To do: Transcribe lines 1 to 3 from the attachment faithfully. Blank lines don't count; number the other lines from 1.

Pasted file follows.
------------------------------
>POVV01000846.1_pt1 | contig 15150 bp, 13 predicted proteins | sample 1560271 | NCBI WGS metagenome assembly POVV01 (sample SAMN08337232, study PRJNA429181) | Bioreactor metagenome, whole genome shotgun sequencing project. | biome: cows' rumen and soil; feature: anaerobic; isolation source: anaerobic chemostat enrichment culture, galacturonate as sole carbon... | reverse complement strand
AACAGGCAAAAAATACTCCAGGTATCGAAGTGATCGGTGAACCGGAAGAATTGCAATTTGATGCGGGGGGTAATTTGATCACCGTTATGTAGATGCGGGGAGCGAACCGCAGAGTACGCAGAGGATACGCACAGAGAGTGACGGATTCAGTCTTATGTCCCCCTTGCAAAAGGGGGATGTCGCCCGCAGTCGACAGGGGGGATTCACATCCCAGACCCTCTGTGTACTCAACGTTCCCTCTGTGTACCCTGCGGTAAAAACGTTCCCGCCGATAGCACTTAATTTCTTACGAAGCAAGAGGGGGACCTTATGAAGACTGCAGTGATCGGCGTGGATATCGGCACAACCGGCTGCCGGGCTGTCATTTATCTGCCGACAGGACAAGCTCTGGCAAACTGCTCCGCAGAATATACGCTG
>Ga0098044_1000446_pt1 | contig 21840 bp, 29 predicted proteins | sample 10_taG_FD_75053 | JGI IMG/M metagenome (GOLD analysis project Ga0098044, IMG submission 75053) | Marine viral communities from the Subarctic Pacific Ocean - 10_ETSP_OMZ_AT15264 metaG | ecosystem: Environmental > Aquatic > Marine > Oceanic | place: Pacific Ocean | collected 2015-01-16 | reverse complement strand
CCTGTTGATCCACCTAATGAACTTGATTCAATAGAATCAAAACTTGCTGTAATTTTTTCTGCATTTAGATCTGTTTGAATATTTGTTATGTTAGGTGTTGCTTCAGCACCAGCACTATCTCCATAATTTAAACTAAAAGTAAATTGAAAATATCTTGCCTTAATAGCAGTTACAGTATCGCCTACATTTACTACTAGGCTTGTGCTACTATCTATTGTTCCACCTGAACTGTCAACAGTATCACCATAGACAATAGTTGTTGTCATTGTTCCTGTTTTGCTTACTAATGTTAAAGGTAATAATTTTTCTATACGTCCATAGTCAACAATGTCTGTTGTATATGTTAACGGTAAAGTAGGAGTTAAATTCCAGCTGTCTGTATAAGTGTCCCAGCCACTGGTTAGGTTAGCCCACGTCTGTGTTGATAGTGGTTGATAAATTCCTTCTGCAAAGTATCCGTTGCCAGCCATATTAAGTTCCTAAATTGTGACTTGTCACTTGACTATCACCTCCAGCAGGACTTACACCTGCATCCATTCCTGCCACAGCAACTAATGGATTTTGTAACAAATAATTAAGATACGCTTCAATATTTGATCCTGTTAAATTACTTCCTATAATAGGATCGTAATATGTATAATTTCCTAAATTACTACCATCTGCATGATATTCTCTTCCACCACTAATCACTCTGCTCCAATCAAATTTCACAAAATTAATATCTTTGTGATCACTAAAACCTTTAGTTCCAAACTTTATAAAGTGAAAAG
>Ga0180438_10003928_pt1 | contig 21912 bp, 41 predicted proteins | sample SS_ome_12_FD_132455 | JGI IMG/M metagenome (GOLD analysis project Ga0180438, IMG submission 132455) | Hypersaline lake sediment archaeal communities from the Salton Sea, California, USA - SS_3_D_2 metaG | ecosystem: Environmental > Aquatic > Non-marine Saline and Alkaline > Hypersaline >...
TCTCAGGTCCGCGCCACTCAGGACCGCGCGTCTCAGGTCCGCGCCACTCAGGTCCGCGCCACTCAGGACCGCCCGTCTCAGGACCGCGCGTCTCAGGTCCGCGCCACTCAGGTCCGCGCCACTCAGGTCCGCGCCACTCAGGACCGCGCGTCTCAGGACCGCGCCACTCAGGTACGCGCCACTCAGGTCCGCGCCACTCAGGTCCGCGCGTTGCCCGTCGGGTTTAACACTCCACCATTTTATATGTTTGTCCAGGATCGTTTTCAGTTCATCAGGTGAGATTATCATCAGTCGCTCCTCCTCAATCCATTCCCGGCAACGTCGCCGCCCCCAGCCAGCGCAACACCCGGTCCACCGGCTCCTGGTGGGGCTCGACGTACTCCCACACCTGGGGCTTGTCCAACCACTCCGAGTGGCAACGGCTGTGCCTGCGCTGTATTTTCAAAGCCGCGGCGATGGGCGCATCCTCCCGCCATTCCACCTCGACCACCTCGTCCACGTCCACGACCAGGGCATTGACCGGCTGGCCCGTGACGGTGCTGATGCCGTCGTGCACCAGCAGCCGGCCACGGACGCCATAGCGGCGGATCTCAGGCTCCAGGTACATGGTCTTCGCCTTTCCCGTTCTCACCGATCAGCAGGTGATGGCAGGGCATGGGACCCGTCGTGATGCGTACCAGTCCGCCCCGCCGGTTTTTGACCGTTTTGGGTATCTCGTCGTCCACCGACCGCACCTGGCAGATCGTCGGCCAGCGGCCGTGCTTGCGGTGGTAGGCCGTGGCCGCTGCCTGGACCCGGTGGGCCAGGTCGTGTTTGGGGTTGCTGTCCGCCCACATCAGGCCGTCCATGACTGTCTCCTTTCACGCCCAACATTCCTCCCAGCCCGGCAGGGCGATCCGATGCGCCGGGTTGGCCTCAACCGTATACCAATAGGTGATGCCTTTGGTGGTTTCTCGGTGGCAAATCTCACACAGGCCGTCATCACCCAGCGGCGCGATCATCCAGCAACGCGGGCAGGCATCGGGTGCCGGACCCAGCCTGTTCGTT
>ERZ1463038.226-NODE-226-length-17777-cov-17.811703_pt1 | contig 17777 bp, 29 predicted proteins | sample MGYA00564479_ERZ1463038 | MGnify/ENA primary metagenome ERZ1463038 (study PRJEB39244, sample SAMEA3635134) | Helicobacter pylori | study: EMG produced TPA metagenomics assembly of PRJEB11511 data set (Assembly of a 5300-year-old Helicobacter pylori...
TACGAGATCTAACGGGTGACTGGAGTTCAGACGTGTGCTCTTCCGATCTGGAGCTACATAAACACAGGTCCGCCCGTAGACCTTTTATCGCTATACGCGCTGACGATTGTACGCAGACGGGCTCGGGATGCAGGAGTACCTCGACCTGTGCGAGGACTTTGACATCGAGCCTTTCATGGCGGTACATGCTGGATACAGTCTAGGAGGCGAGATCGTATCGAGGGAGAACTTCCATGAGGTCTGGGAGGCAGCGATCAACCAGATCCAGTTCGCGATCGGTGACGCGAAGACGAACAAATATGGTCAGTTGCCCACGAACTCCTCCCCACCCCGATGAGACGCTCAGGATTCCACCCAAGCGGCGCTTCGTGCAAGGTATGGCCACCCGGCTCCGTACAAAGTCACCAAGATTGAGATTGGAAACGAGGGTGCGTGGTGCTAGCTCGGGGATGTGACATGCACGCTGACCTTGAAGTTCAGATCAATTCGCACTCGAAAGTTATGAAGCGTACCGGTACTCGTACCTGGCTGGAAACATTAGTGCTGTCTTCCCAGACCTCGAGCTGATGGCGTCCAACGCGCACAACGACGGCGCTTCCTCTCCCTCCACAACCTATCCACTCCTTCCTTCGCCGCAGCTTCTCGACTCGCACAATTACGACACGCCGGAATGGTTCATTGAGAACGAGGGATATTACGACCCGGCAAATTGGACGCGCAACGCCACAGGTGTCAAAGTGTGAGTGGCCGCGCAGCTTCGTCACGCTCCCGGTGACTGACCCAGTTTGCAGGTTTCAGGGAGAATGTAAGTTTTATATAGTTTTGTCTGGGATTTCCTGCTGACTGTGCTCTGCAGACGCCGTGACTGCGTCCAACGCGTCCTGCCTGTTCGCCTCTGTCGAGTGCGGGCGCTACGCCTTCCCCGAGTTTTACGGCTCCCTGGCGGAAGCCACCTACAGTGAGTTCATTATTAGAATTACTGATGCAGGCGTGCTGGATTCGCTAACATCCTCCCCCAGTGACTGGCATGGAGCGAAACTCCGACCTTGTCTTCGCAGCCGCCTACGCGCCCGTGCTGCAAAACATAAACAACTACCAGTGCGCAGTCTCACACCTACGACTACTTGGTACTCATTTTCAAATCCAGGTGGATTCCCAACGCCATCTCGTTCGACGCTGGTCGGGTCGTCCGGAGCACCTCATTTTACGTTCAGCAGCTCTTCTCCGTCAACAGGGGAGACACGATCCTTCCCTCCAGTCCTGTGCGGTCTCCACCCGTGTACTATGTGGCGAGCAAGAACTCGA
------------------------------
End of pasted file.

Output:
>POVV01000846.1_pt1 | contig 15150 bp, 13 predicted proteins | sample 1560271 | NCBI WGS metagenome assembly POVV01 (sample SAMN08337232, study PRJNA429181) | Bioreactor metagenome, whole genome shotgun sequencing project. | biome: cows' rumen and soil; feature: anaerobic; isolation source: anaerobic chemostat enrichment culture, galacturonate as sole carbon... | reverse complement strand
AACAGGCAAAAAATACTCCAGGTATCGAAGTGATCGGTGAACCGGAAGAATTGCAATTTGATGCGGGGGGTAATTTGATCACCGTTATGTAGATGCGGGGAGCGAACCGCAGAGTACGCAGAGGATACGCACAGAGAGTGACGGATTCAGTCTTATGTCCCCCTTGCAAAAGGGGGATGTCGCCCGCAGTCGACAGGGGGGATTCACATCCCAGACCCTCTGTGTACTCAACGTTCCCTCTGTGTACCCTGCGGTAAAAACGTTCCCGCCGATAGCACTTAATTTCTTACGAAGCAAGAGGGGGACCTTATGAAGACTGCAGTGATCGGCGTGGATATCGGCACAACCGGCTGCCGGGCTGTCATTTATCTGCCGACAGGACAAGCTCTGGCAAACTGCTCCGCAGAATATACGCTG
>Ga0098044_1000446_pt1 | contig 21840 bp, 29 predicted proteins | sample 10_taG_FD_75053 | JGI IMG/M metagenome (GOLD analysis project Ga0098044, IMG submission 75053) | Marine viral communities from the Subarctic Pacific Ocean - 10_ETSP_OMZ_AT15264 metaG | ecosystem: Environmental > Aquatic > Marine > Oceanic | place: Pacific Ocean | collected 2015-01-16 | reverse complement strand